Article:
Posts Tagged ‘Twitter’

New Tools, New Ways to Connect

Ed | October 9, 2010 in New Media Things | Comments (1)

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In the constant search for the ultimate social media nirvana, I’ve incorporated two new tools to make sharing and connecting just a bit easier.

Tumblring along

The first new tool, Tumblr, is a blogging platform founded in 2007. While not as extensible as WordPress, it offers various features and themes in a user friendly web-based interface. It’s great for photos, short text posts, link-sharing and video sharing, with separate templates for each type of post. Tumblr offers easy integration with Facebook and Twitter, allowing you to cross-post to both platforms separately or together. (more…)

Twitter Follow Friday – Apr 30 2010 (#FF)

Ed | April 30, 2010 in Miscellaneous | Comments (1)

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Today’s Twitter Follow Friday (#FF) post is testimony to the “social” nature of social media. The two people I mentioned in this week are well known in Boston-area social media circles. After reading their tweets and blog posts for over a year, I finally ventured to the Boston Media Makers meet-up (first Sunday of every month at Doyle’s Cafe in Jamaica Plain) where both are regular attendees. Read on . . . .

Ari Herzog (@ariherzog) is a social media enthusiast who leveraged his presence on the web to a city council seat in the Newburyport, MA. As such, Ari has a unique few of the intersection between social media, online marketing, and local government. He reached out to me after I mentioned I was a resident of neighboring Haverhill, and since then, we’ve had spirited discussions on all topics digital. He also introduced me to an SEO professional who provided valuable feedback on some of my consulting work.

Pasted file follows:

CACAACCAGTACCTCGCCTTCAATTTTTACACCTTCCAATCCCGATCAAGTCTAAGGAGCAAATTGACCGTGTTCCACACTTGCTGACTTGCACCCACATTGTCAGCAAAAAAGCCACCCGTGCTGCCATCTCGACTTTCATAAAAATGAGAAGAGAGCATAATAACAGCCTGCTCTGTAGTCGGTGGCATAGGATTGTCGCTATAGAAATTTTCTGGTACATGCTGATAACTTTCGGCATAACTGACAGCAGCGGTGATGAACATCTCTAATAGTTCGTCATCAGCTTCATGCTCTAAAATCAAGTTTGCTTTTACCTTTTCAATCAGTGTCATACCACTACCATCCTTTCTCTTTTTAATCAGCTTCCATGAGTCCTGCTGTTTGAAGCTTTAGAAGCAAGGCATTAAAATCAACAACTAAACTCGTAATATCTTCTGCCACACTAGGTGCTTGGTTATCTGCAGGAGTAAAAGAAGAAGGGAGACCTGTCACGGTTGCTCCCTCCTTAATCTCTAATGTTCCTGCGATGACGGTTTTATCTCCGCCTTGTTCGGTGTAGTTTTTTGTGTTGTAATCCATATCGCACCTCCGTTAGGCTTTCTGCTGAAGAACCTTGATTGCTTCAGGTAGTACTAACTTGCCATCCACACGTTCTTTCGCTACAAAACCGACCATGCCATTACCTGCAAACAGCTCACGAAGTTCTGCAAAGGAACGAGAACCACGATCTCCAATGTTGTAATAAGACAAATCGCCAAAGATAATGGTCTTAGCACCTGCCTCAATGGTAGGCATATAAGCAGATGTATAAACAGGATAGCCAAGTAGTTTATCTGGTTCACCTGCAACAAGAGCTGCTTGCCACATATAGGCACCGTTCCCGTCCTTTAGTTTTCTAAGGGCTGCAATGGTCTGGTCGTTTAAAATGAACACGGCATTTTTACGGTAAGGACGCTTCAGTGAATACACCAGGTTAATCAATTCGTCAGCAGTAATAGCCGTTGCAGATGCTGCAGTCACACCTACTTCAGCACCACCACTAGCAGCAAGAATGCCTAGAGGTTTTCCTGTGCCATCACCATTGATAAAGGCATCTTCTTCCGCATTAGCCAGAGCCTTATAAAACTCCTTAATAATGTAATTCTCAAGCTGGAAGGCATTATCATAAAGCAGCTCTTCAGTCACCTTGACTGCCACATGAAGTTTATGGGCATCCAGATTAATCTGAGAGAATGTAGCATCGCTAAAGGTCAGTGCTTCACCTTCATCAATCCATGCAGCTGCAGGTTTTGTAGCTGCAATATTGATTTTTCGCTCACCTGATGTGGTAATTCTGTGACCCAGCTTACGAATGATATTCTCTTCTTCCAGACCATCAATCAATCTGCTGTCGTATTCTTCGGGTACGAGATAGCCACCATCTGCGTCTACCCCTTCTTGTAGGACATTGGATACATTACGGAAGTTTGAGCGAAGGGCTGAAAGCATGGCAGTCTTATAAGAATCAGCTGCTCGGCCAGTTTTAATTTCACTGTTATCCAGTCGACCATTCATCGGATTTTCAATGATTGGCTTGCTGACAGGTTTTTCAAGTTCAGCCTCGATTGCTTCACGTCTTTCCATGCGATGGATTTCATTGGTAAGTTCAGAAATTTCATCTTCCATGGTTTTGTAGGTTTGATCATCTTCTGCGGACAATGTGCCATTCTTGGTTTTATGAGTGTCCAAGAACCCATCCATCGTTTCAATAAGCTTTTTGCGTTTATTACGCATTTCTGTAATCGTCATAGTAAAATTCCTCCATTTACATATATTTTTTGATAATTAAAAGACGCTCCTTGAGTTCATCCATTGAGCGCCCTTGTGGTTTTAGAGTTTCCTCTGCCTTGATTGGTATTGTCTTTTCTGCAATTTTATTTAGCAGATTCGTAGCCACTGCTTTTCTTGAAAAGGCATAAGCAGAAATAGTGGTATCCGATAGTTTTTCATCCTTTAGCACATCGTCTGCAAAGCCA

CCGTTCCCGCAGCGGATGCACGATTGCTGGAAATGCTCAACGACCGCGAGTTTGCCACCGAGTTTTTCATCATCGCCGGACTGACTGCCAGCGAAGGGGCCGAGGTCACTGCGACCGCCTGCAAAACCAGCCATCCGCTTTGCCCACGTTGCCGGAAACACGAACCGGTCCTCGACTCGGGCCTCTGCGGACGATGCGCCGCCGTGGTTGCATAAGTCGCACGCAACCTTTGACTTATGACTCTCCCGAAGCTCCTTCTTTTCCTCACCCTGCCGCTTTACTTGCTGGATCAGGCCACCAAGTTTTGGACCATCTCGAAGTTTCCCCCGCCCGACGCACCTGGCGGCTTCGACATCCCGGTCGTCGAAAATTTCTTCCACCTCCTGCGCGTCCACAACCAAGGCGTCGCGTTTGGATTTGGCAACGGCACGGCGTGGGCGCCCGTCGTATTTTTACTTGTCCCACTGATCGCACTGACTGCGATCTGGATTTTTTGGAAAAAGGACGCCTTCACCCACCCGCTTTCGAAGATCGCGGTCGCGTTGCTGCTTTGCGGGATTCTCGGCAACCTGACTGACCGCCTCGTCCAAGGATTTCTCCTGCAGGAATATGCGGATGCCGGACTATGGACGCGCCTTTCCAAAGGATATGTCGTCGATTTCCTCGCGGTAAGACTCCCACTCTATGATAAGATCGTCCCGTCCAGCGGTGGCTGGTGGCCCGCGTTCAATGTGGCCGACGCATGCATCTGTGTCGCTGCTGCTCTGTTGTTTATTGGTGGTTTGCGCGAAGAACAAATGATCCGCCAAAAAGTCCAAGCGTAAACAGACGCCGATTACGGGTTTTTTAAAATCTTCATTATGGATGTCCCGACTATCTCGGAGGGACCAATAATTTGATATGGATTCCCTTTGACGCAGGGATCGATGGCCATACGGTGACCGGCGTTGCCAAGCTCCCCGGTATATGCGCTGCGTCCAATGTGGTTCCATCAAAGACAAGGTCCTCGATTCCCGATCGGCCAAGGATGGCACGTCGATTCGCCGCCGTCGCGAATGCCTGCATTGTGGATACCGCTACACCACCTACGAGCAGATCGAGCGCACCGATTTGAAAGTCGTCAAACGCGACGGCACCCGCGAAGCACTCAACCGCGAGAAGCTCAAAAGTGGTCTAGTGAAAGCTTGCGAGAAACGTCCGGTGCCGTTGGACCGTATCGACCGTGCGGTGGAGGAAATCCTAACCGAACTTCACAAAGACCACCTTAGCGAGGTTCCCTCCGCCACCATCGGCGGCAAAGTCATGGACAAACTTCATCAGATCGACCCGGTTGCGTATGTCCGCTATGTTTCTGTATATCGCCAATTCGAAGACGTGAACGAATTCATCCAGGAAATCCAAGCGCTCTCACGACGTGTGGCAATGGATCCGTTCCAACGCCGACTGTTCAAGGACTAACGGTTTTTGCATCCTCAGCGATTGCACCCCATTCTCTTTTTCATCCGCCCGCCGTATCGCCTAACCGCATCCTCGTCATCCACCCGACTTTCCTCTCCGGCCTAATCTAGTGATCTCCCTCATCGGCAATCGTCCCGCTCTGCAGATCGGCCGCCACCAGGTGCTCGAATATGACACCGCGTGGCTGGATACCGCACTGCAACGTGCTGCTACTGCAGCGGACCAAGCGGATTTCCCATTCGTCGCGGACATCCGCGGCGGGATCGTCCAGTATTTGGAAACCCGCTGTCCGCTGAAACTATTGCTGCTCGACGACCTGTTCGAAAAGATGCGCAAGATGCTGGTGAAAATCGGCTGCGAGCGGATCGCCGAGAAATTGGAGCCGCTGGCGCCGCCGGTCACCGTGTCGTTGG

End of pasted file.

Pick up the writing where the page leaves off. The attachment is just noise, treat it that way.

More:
Adam Weiss (@adamweiss) is a Boston area podcaster, photographer, and digital media strategist. He podcasted regularly for Boston’s Museum of Science, and now produces and hosts the critically acclaimed Boston Behind the Scenes podcast. Full disclosure here: I’ve yet to meet Adam in person, but after mentioning at a Boston Media Maker meet-up that I was looking for a social media project to work on, he put me in touch with Jenny Attiyeh, producer of the Thoughcast podcast. I now work with Jenny as a social media producer for Thoughtcast, which includes serving as the Twitter voice of the podcast. Thank you Adam, for the great connection!

Thanks to both Adam and Ari for reaching out to me over the last few weeks. I hope I can soon repay your kindness.

I’ll point out again, that these two valuable connections were made thanks to social media. Both Ari and Adam are active tweeters and bloggers, and considered by many to be thought leaders in their respective areas. Had I never ventured into the world of tweets, blogs, and Facebook updates, or attended the meet-ups organized by other social media types, we never would have met.

And what about you? Do you have a connection or interesting story that had its advent in social media? Let’s here about it in the comments.

Using the tools; my media & communications habits

Ed | September 9, 2009 in New Media Things | Comments (0)